Navigation Links
MIT reels in RNA surprise with microbial ocean catch
Date:5/24/2009

CAMBRIDGE, Mass.--An ingenious new method of obtaining marine microbe samples while preserving the microbes' natural gene expression has yielded an unexpected boon: the presence of many varieties of small RNAs snippets of RNA that act as switches to regulate gene expression in these single-celled creatures. Before now, small RNA could only be studied in lab-cultured microorganisms; the discovery of its presence in a natural setting may make it possible finally to learn on a broad scale how microbial communities living at different ocean depths and regions respond to environmental stimuli.

"Microbes are exquisite biosensors," said Edward Delong, a professor of civil and environmental engineering (CEE) and biological engineering. "We had developed this methodology to look at protein-encoding genes, because if we know which proteins the microbes are expressing under what conditions, we can learn about the environmental conditions and how these microbes influence those. The unexpected presence and abundance of these small RNAs, which can act as switches to regulate gene expression, will allow us to get an even deeper view of gene expression and microbial response to environmental changes.

DeLong and co-authors Yanmei Shi, a graduate student in CEE, and postdoctoral associate Gene Tyson describe this work in the May 14 issue of Nature. The team used a technique called metatranscriptomics, which allows them to analyze the RNA molecules of wild microbes, something that previously could be done only with lab-cultured microbes.

Microbes are ultra-sensitive environmental sensors that respond in the blink of an eye to minute changes in light, temperature, chemicals or pressure and modify their protein expression accordingly. But that sensitivity creates a quandary for the scientists who study them. Sort of like the observer effect in quantum physics, by entering the environment or removing the microbes from it, the observer causes the microbes to change their protein expression. That same sensitivity makes some of these creatures exceedingly difficult to grow in lab cultures.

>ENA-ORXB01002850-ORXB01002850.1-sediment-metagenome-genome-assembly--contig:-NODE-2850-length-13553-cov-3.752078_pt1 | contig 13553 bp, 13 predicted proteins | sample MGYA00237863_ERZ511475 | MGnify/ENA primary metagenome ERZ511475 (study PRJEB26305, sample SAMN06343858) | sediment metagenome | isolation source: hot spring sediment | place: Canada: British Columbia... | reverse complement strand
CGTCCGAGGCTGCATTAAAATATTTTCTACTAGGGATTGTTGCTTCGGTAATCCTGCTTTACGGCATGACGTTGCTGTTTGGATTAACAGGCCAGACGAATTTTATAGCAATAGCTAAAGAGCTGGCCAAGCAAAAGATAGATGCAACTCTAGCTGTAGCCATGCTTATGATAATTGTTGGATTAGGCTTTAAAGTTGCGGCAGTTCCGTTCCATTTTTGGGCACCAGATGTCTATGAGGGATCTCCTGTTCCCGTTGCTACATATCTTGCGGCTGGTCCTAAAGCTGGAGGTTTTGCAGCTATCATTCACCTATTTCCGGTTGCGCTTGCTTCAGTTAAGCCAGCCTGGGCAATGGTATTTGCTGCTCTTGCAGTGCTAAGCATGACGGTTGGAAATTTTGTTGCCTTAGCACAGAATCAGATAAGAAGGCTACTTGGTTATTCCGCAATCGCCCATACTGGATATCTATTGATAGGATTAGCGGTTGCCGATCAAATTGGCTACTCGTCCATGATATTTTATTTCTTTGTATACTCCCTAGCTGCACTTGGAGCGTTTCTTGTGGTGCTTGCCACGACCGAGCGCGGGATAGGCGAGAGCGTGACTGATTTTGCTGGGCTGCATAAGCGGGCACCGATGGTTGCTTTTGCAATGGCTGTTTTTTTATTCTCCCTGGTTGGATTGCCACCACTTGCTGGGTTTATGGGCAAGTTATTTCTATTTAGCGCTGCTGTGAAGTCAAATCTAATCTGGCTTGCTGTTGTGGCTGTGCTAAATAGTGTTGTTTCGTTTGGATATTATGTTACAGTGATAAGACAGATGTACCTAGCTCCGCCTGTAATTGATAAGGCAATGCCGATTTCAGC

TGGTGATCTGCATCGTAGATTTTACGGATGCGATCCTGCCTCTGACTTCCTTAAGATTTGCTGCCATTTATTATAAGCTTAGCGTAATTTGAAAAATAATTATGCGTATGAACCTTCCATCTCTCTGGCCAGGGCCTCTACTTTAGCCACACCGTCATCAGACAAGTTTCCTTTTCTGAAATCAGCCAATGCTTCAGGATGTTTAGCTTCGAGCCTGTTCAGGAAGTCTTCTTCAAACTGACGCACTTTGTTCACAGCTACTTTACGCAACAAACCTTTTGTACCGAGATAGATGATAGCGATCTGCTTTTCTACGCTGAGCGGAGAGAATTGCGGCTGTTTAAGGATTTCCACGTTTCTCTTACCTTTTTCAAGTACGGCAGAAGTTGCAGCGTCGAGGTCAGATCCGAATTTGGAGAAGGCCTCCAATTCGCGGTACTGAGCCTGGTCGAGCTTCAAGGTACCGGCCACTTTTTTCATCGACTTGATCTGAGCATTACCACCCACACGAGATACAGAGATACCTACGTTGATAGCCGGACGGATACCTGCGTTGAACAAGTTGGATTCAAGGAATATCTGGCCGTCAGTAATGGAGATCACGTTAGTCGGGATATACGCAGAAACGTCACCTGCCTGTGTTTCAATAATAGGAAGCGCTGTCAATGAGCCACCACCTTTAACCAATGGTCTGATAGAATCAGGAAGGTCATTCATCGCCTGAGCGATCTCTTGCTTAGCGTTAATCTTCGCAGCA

To overcome the hurdle of quickly collecting and filtering microbial samples in seawater before the microbes change their protein expression, the research team collaboratively with CEE Professor Sallie (Penny) Chisholm and her research team, which has successfully grown and studied the photosynthetic microbe, Prochlorococcus, in the lab created a method for amplifying the RNA extracted from small amounts of seawater by modifying a eukaryotic RNA amplification technique.

When Shi began lab studies of the RNA in their samples, she found that much of the novel RNA they expected to be protein-coding was actually small RNA (or sRNA), which can serve as a catalyst or regulator for metabolic pathways in microbes.

"What's surprising to me is the abundance of novel sRNA candidates in our data sets," said Shi. "When I looked into the sequences that cannot be confidently assigned as protein-coding, I found that a big percentage of those sequences are non-coding sequences derived from yet-to-be-cultivated microorganisms in the ocean. This was very exciting to us because this metatranscriptomic approach using a data set of sequences of transcripts from a natural microbial community as opposed to a single cultured microbial strain opens up a new window of discovering naturally occurring sRNAs, which may further provide ecologically relevant implications."

"We've found an incredibly diverse set of molecules and each one is potentially regulating a different protein encoding gene," said DeLong. "We will now be able to track the protein expression and the sRNA expression over time to learn the relevance of these little switches."

If we think of marine bacteria and their proteins as tiny factories performing essential biogeochemical activities such as harvesting sunlight to create oxygen and synthesize sugar from carbon dioxide then the sRNAs are the internal switches that turn on and off the factories' production line. Their discovery in the ocean samples opens the way to learning even more detailed information in the lab: the researchers can now conduct lab experiments to look at the effects of environmental perturbation on microbial communities. These new sRNAs also expand our general knowledge of the nature and diversity of these recently recognized regulatory switches.